3. Euripides, Electra, 171 (5th cent. BCE - 5th cent. BCE)

171. ἀγγέλλει δ' ὅτι νῦν τριταί-
4. Euripides, Suppliant Women, 229-231, 297-316, 155 (5th cent. BCE - 5th cent. BCE)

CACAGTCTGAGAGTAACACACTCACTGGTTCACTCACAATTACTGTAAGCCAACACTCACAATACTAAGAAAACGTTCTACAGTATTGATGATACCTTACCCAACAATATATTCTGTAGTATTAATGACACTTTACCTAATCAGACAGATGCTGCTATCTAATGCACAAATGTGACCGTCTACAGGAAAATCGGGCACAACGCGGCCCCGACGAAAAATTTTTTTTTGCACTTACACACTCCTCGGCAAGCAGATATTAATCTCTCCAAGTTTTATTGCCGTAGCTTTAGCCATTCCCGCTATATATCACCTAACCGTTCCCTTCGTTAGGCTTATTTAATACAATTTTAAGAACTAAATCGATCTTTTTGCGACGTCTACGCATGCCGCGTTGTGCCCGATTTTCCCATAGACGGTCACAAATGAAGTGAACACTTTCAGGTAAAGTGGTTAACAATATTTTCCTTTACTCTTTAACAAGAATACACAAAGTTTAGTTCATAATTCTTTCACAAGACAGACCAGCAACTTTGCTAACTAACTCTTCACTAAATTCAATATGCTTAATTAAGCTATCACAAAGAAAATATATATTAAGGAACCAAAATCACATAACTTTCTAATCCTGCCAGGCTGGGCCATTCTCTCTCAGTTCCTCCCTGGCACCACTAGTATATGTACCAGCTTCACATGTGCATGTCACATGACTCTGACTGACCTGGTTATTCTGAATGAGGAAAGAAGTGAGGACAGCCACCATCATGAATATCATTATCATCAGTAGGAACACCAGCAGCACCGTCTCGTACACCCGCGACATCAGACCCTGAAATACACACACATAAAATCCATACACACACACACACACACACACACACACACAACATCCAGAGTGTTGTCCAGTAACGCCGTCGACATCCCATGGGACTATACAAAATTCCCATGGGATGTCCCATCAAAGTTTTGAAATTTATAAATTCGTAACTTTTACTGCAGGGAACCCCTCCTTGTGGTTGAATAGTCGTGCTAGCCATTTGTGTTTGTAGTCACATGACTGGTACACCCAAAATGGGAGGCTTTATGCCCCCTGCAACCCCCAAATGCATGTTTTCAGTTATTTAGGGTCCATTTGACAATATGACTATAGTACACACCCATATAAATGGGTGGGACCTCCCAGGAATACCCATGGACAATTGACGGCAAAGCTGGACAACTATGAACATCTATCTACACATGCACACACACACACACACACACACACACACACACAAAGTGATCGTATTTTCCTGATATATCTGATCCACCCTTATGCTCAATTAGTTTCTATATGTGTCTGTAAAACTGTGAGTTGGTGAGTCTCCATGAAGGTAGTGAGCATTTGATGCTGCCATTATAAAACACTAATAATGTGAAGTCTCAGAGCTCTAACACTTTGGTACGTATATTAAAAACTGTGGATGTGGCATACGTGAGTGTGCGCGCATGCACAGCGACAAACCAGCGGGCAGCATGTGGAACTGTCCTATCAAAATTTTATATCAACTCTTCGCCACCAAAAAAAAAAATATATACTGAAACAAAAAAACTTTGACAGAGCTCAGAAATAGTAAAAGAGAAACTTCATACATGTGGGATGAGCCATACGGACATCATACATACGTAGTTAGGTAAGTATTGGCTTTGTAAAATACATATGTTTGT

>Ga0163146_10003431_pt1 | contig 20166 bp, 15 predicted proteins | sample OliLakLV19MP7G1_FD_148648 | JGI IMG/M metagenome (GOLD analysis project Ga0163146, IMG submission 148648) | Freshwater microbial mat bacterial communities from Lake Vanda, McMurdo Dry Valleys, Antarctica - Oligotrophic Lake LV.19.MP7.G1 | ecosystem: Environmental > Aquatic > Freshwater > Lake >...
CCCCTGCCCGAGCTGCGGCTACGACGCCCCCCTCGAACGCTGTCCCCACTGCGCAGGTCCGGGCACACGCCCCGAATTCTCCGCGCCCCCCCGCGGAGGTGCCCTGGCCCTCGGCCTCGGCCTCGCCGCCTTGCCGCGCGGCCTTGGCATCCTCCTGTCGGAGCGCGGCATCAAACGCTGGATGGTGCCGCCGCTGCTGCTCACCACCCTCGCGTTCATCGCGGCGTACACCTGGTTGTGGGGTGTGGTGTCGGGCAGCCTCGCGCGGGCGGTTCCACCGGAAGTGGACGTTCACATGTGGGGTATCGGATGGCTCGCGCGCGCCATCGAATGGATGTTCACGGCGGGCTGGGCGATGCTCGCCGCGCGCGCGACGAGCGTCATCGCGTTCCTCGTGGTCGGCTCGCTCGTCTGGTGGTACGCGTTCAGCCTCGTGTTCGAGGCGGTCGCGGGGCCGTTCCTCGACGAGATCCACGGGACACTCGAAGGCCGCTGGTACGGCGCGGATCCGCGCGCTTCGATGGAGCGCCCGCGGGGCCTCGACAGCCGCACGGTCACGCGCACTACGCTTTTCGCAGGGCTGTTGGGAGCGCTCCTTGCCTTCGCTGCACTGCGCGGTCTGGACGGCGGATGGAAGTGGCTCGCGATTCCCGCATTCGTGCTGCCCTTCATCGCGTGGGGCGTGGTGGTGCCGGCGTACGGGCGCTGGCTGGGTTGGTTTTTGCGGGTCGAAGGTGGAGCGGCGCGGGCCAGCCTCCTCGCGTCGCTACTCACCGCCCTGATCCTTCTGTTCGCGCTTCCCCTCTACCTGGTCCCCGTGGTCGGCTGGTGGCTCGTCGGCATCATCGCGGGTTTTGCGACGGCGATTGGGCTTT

155. Didst consult seers, and gaze into the flame of burnt-offerings? Adrastu
5. Herodotus, Histories, 7.8-7.18, 7.47, 7.140-7.142, 7.143.1, 7.144, 8.77 (5th cent. BCE - 5th cent. BCE)